What are the IPv4 and IPv6 loopback addresses?
Loopback is the process where a sent request comes back to the same place. In a computer network, each node has an address over a network, known as an IP address.
This address is similar to our postal address where each mail needs to have the address for the destination to get it delivered. A message/packet over the network needs to have the destination IP address to reach another node. A loopback address is a special IP address that is configured in the operating system with no hardware associated with it.
If a network client program sends a packet to the loopback address, the operating system routes the packet back to the userspace.
What is IPv4 and IPv6 address?
The IPv4 and IPv6 are the versions of the network addresses. IPv4 is the older version, it provides four bytes long address space for the IP address. You can have a maximum of 0xFFFFFFFF number of values. At the start of the internet, the number looks plenty. But this range will not be sufficient as the number of devices increasing day by day, mainly after the Internet Of Things (IoT) came into the picture.
IPv6 is a newer version for a much larger user space. It is 16 bytes long, so a total of 2^128 are possible addresses with the IPv6 address scheme.
What are the loopback addresses for IPv4 and IPv6?
An operating system has a loopback interface named “lo”. This is a software interface that does not have any associated network hardware. The loopback addresses are mapped to the “lo” interface.
- For IPv4 the loopback address is 127.0.0.1 the domain name is localhost.
- For IPv6 the loopback address is ::1 and the domain name is localhost6.
How to check loopback address and associated domian names?
In an operating system, there are commands and utilities you can find what is the address. In this tutorial, we are using Linux operating system to demonstrate the example. There is a command (
ifconfig) in Linux, you can use along with the option “-a”, to display the interfaces. From there you can see a “lo” interface.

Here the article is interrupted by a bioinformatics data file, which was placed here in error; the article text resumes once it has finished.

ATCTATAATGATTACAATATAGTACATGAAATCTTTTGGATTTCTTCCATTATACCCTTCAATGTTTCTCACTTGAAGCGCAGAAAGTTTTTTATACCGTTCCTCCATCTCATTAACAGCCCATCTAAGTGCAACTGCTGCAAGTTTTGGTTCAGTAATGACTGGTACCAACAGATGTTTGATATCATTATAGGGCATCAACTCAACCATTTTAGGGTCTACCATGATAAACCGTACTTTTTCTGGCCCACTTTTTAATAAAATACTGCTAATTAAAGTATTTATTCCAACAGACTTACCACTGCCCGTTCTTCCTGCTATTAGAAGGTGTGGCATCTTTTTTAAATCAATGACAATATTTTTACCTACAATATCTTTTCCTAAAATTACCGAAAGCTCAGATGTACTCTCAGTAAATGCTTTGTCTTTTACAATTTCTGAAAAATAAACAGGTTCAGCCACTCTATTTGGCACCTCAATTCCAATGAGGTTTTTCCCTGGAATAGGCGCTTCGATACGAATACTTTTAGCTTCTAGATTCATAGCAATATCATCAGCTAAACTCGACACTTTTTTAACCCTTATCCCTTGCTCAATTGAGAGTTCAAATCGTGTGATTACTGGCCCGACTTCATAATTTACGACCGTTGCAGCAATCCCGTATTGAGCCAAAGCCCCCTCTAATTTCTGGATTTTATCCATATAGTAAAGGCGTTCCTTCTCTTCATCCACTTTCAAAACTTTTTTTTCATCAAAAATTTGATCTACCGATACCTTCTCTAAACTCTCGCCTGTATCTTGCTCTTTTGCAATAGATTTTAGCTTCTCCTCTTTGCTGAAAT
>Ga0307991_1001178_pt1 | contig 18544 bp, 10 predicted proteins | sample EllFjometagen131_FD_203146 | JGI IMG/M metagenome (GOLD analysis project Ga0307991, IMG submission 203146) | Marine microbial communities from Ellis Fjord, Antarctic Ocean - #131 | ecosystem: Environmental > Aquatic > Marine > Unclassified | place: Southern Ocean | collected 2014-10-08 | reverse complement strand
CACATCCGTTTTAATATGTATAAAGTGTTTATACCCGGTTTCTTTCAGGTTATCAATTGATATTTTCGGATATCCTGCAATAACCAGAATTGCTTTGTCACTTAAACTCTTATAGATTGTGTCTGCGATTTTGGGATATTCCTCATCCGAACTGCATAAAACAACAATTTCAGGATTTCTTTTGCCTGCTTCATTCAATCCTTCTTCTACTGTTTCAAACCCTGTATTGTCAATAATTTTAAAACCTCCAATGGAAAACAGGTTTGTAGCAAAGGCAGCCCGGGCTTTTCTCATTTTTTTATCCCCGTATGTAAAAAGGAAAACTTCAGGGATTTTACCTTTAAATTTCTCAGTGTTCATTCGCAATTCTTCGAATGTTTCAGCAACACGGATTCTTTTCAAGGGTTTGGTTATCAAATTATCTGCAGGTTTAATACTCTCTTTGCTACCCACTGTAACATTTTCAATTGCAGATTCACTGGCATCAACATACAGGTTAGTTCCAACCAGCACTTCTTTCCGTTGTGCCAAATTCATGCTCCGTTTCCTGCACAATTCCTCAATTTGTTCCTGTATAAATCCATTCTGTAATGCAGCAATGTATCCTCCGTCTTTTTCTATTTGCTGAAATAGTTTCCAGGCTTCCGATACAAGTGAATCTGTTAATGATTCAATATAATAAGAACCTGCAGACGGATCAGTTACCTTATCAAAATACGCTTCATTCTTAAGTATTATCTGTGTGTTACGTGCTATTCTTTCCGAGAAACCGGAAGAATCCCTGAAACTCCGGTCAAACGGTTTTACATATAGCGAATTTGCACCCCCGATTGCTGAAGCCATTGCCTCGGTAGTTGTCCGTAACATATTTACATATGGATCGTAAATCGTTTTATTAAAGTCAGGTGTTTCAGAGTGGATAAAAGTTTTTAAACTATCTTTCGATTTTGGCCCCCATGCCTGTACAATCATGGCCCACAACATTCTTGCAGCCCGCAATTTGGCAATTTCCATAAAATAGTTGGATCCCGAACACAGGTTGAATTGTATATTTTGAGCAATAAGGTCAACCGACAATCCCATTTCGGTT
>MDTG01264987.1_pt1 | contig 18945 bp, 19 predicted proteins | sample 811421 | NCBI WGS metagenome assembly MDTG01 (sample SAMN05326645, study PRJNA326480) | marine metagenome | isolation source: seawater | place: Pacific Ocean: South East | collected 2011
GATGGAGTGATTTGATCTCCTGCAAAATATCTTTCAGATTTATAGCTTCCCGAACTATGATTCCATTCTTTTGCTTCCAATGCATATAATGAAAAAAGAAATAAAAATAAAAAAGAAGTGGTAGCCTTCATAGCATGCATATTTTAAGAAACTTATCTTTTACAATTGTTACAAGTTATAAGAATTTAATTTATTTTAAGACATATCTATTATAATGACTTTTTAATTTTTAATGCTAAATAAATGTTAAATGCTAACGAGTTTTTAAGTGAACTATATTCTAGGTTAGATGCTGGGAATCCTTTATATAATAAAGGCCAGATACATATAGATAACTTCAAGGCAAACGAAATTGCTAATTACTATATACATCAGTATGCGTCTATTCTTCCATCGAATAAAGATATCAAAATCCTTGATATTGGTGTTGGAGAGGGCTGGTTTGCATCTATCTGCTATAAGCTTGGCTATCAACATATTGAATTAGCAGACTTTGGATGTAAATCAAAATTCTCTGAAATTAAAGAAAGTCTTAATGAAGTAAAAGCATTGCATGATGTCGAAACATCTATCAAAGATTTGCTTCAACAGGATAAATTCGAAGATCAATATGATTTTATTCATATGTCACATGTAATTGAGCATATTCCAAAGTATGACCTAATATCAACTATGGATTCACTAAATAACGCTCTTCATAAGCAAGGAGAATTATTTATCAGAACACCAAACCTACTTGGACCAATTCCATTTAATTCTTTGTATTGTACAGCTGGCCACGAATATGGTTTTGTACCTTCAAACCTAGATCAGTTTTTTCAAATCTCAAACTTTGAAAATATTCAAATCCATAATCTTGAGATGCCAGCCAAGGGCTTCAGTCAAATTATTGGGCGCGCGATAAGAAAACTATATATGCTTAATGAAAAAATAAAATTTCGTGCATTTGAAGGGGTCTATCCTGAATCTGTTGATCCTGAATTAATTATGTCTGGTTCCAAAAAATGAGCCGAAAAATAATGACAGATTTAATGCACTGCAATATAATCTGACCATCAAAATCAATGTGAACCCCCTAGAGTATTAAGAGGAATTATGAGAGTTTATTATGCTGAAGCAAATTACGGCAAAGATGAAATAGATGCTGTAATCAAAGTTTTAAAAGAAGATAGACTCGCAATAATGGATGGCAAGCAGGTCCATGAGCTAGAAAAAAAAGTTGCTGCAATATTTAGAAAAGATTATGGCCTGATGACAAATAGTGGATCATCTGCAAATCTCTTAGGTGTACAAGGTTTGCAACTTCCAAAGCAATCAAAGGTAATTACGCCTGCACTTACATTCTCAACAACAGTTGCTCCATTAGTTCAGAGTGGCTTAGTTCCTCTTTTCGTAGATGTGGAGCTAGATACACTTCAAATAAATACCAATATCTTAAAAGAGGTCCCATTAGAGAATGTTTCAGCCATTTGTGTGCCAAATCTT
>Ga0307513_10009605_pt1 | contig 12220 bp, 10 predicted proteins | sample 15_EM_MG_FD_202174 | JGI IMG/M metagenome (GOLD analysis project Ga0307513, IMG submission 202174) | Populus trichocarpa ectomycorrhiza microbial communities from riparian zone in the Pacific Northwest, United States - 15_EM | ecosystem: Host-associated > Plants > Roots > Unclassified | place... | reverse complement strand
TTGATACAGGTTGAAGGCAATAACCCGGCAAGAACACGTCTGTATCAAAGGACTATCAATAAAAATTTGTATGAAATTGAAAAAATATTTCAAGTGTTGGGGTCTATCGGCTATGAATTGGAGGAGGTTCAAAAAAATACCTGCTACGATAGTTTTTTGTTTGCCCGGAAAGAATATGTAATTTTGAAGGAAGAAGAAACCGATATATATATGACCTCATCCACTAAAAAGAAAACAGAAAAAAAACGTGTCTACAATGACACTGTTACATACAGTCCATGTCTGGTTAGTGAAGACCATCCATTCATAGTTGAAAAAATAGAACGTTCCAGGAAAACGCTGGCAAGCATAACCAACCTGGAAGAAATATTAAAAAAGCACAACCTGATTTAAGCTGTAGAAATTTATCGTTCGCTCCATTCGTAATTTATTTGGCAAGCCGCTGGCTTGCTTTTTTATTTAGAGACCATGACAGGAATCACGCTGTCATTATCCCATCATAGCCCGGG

#ifconfig -a lo: flags=73 mtu 65536 inet 127.0.0.1 netmask 255.0.0.0 inet6 ::1 prefixlen 128 scopeid 0x10 loop txqueuelen 1000 (Local Loopback) RX packets 101 bytes 7844 (7.6 KiB) RX errors 0 dropped 0 overruns 0 frame 0 TX packets 101 bytes 7844 (7.6 KiB) TX errors 0 dropped 0 overruns 0 carrier 0 collisions 0
Check associated domain names.
#vim /etc/hosts 127.0.0.1 localhost localhost.localdomain localhost4 localhost4.localdomain4 ::1 localhost localhost.localdomain localhost6 localhost6.localdomain6
How to check if loop back addresses are working?
We can use the ping command to check if loopback addresses are active. For IPV4 Linux have ping and for IPv6 it has ping6 commands. The following example shows how we can check the status of addresses.
#ping 127.0.0.1 PING 127.0.0.1 (127.0.0.1) 56(84) bytes of data. 64 bytes from 127.0.0.1: icmp_seq=1 ttl=64 time=0.056 ms 64 bytes from 127.0.0.1: icmp_seq=2 ttl=64 time=0.065 ms ^C --- 127.0.0.1 ping statistics --- 2 packets transmitted, 2 received, 0% packet loss, time 1000ms rtt min/avg/max/mdev = 0.056/0.060/0.065/0.009 ms #ping6 ::1 PING ::1(::1) 56 data bytes 64 bytes from ::1: icmp_seq=1 ttl=64 time=0.075 ms 64 bytes from ::1: icmp_seq=2 ttl=64 time=0.077 ms 64 bytes from ::1: icmp_seq=3 ttl=64 time=0.075 ms ^C --- ::1 ping statistics --- 3 packets transmitted, 3 received, 0% packet loss, time 2000ms rtt min/avg/max/mdev = 0.075/0.075/0.077/0.010 ms
The ping is getting a reply, which means loop bac addresses 127.0.0.1 and::11 are active. Any application can bind on these addresses and many send/receive data.
What are the Advatages of loop back addresses?
- Can check network module in the operating system without having network interface card.
- Network processes can communicate to each other over operating system without any special hardware.
- We can test network application with a single box.
- Not exposed to the external network, so these are safe.